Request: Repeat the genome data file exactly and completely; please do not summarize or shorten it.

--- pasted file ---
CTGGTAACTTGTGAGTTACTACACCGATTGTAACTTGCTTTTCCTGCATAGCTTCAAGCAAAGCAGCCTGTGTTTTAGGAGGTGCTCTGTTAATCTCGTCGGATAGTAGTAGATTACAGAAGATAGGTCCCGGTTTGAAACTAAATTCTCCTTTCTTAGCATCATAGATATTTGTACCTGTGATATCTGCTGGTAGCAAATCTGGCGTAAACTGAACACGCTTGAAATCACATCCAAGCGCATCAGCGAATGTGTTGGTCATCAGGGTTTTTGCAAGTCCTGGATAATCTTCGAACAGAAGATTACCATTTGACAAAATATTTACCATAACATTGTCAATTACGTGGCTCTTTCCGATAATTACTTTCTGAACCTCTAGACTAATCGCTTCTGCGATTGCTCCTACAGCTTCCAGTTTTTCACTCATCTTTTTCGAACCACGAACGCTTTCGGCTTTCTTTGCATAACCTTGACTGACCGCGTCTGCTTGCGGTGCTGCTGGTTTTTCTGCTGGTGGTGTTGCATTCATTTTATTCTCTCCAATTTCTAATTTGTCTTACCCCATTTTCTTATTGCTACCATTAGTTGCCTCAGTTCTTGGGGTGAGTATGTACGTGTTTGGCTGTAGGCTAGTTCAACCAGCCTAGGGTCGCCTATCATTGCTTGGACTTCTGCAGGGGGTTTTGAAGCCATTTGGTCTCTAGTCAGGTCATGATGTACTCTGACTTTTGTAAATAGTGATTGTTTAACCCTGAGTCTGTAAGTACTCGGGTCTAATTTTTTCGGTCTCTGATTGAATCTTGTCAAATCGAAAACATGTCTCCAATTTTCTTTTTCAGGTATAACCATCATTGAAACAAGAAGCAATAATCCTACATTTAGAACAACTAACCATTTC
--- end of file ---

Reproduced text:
CTGGTAACTTGTGAGTTACTACACCGATTGTAACTTGCTTTTCCTGCATAGCTTCAAGCAAAGCAGCCTGTGTTTTAGGAGGTGCTCTGTTAATCTCGTCGGATAGTAGTAGATTACAGAAGATAGGTCCCGGTTTGAAACTAAATTCTCCTTTCTTAGCATCATAGATATTTGTACCTGTGATATCTGCTGGTAGCAAATCTGGCGTAAACTGAACACGCTTGAAATCACATCCAAGCGCATCAGCGAATGTGTTGGTCATCAGGGTTTTTGCAAGTCCTGGATAATCTTCGAACAGAAGATTACCATTTGACAAAATATTTACCATAACATTGTCAATTACGTGGCTCTTTCCGATAATTACTTTCTGAACCTCTAGACTAATCGCTTCTGCGATTGCTCCTACAGCTTCCAGTTTTTCACTCATCTTTTTCGAACCACGAACGCTTTCGGCTTTCTTTGCATAACCTTGACTGACCGCGTCTGCTTGCGGTGCTGCTGGTTTTTCTGCTGGTGGTGTTGCATTCATTTTATTCTCTCCAATTTCTAATTTGTCTTACCCCATTTTCTTATTGCTACCATTAGTTGCCTCAGTTCTTGGGGTGAGTATGTACGTGTTTGGCTGTAGGCTAGTTCAACCAGCCTAGGGTCGCCTATCATTGCTTGGACTTCTGCAGGGGGTTTTGAAGCCATTTGGTCTCTAGTCAGGTCATGATGTACTCTGACTTTTGTAAATAGTGATTGTTTAACCCTGAGTCTGTAAGTACTCGGGTCTAATTTTTTCGGTCTCTGATTGAATCTTGTCAAATCGAAAACATGTCTCCAATTTTCTTTTTCAGGTATAACCATCATTGAAACAAGAAGCAATAATCCTACATTTAGAACAACTAACCATTTC